Monday, September 17, 2007

Constitution Day

I know I'm a bit late posting but everyday is Constitution Day for me so it works.

Constitution Day (formerly known as Citizen's Day) was created by Congress in 2004. It was the brainchild of Sen. Robert Byrd, D-W.Va., who carries a copy of the Constitution in his pocket. The law requires any school and college receiving federal money to teach about the Constitution on or about Sept. 17.

This day is set aside to celebrate the following (from

On September 17, 1787, the 55 delegates to the Constitutional Convention held their final meeting. Only one item of business occupied the agenda that day, to sign the Constitution of the United States of America.

After being signed in September of 1787, Congress sent printed copies of the Constitution to the state legislatures for ratification. In the months that followed, James Madison (my personal fave Founder), Alexander Hamilton and John Jay would write the Federalist Papers in support, while Patrick Henry, Elbridge Gerry, and George Mason would organize the opposition to the new Constitution. By June 21, 1788, nine states had approved the Constitution, finally forming "a more perfect Union."

No matter how much we argue about the details of its meaning today, in the opinion of many, the Constitution signed in Philadelphia on September 17, 1787 represents the greatest expression of statesmanship and compromise ever written. In just four hand-written pages, the Constitution gives us no less than the owners' manual to the greatest form of government the world has ever known. We have no tribal council, nor can we vote anybody off the island. But, we do live in the land of the free, and as long as the Constitution stands, we always will.

Although I am a solid John Edwards supporter, I have alot of respect and admiration for Chris Dodd both as a senator and as a candidate. Along with Patrick Leahy, Dodd has introduced a resolution restoring Habeas Corpus. He has this to say about it:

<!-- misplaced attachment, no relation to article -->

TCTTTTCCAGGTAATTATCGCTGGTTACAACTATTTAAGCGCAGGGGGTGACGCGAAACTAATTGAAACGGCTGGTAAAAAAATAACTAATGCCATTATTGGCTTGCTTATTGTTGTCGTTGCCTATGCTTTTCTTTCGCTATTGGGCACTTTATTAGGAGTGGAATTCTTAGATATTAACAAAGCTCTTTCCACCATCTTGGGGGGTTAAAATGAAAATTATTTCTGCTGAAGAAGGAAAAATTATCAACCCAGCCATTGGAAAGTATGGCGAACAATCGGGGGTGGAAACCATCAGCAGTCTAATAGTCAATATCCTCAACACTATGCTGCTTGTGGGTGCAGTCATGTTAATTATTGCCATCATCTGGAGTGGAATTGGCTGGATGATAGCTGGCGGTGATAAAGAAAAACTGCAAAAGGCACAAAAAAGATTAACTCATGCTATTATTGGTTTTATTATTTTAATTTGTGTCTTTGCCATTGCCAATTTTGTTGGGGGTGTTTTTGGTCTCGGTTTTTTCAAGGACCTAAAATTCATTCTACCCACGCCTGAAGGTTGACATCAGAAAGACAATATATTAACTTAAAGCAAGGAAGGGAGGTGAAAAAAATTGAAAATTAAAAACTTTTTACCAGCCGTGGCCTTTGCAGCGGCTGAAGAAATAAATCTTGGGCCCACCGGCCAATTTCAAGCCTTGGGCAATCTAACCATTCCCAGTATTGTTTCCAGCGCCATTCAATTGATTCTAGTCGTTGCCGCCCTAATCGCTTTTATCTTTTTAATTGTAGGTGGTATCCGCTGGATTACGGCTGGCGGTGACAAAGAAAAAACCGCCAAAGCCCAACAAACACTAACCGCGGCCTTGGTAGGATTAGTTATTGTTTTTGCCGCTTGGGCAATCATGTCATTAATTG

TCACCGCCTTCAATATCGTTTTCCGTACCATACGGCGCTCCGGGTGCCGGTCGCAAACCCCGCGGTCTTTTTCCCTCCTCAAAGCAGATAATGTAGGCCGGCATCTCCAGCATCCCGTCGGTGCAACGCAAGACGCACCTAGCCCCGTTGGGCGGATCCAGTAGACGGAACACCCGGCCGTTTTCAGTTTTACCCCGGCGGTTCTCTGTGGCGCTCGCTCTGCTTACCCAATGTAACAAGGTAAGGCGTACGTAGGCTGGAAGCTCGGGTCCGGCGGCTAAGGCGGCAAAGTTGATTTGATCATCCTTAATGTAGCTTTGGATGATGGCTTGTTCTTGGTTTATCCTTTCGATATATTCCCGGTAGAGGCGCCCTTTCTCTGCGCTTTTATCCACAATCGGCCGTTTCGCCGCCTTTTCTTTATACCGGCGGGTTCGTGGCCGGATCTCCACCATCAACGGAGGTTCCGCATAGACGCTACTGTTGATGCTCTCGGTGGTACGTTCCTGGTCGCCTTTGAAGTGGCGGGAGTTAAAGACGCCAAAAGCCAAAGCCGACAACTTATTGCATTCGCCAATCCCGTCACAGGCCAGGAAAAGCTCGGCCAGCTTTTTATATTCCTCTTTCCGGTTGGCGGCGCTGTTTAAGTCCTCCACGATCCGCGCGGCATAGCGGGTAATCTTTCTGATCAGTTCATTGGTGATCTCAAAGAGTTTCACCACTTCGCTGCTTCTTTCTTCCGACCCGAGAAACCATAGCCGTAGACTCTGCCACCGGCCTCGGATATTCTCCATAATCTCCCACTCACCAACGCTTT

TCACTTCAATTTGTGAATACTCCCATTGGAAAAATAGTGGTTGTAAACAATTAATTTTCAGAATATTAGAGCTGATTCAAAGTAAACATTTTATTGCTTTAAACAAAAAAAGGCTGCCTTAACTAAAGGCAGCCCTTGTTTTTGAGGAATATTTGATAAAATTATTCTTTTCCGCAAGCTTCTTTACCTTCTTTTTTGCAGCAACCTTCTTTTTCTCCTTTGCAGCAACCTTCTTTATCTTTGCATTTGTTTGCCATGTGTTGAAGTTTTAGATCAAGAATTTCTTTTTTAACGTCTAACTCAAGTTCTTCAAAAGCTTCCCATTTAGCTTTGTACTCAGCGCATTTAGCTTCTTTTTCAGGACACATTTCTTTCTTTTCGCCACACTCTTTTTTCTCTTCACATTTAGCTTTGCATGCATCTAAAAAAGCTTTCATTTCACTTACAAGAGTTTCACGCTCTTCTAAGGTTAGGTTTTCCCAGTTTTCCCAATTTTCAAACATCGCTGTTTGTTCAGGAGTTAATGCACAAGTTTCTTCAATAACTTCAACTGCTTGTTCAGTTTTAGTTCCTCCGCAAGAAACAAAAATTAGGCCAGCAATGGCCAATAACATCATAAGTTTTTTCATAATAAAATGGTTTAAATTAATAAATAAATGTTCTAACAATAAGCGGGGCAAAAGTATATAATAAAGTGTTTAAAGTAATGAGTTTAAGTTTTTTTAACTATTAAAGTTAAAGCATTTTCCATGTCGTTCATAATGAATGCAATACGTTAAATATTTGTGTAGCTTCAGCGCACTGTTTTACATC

... I've said it before but the issue is too important to not repeat here: I pledge that if elected I will restore the Constitution of the United States in my first hour in office. I won't wait until then to take action and I'm committed to leading to restore the Constitution from my place in the Senate. This week I am working with my colleague Patrick Leahy to restore habeas corpus and I'll need your help.

But first I want to tell you why the Constitution is something that I value so dearly and why I'm making restoring it a central part of my campaign for the presidency.

I was raised in a household were the rule of law was treated as the most important issue facing a government (my father, Thomas Dodd, was a prosecutor at the Nuremberg trials). Every day, I carry with me a copy of the Constitution of United States, given to me twenty-six years ago by my colleague Robert Byrd. And yet today, I am running for President on a platform of restoring the Constitution. I had never dreamed that the day would come when a candidate for our nation's highest office would have to campaign on restoring the balance of powers, the rule of law set forth in our most cherished document. ... .. ... ..

We have an opportunity to pass legislation this week which will reverse one of the most damaging parts of the Military Commissions Act and put us on a path towards restoring the Constitution.

We'll start at the top: restoring habeas corpus. This week's debate on the Defense Authorization bill will include a vote on the Leahy-Specter-Dodd Habeas Corpus Restoration Act as an amendment.

Congress will need to hear your voices as this debate takes place. I'll keep fighting, but Senator Leahy and I need you by our side. Sign up to be a citizen co-sponsor of the Habeas Corpus Restoration Act as an amendment to the Defense Authorization bill.

Go to, add your name to the list of Americans who want their Constitution back, and tell your family, friends, and neighbors to do the same. You can also call my colleagues in the Senate and tell your Senators that you want them to vote to restore habeas. The Senate switchboard is (202) 224-3121. ... ..

If you haven't signed on as a citizen co-sponsor, please do. if you haven't contacted your senators, please do. The Senate is expected to debate and vote on Habeas Corpus this week. It is a much needed restoration of one of the most basic principles placed in the Constitution by its authors


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